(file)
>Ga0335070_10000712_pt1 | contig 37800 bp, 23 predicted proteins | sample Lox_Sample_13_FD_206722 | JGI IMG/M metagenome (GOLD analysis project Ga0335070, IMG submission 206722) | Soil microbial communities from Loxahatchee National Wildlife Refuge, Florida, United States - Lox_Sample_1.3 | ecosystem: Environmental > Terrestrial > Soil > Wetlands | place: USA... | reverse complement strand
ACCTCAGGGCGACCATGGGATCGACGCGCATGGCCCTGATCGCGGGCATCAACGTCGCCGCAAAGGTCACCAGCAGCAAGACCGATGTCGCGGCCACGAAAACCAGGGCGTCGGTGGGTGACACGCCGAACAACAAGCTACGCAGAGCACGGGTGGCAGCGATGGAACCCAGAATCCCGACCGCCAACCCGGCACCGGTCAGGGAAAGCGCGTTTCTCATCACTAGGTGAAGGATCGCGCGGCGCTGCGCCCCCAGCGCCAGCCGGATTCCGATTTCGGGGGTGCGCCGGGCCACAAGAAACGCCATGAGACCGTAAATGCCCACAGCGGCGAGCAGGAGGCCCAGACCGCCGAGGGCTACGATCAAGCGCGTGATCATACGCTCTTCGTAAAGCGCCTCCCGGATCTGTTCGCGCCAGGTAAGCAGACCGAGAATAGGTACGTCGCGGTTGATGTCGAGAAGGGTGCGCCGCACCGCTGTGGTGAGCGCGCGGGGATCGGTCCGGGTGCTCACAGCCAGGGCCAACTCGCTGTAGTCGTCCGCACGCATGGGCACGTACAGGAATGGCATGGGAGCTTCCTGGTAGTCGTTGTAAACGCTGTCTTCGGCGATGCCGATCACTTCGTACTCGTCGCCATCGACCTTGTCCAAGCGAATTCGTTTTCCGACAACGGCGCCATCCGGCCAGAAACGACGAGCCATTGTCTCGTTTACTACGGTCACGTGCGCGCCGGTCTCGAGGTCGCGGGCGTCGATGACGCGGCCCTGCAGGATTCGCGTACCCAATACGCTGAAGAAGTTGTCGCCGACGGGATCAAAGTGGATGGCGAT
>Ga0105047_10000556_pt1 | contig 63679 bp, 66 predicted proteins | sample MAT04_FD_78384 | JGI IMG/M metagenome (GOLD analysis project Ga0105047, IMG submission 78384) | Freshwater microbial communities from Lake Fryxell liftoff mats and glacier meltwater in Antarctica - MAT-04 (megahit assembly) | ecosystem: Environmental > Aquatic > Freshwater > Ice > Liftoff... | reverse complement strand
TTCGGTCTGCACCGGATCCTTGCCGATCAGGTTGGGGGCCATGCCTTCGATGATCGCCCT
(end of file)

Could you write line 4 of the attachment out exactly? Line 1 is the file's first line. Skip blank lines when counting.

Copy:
TTCGGTCTGCACCGGATCCTTGCCGATCAGGTTGGGGGCCATGCCTTCGATGATCGCCCT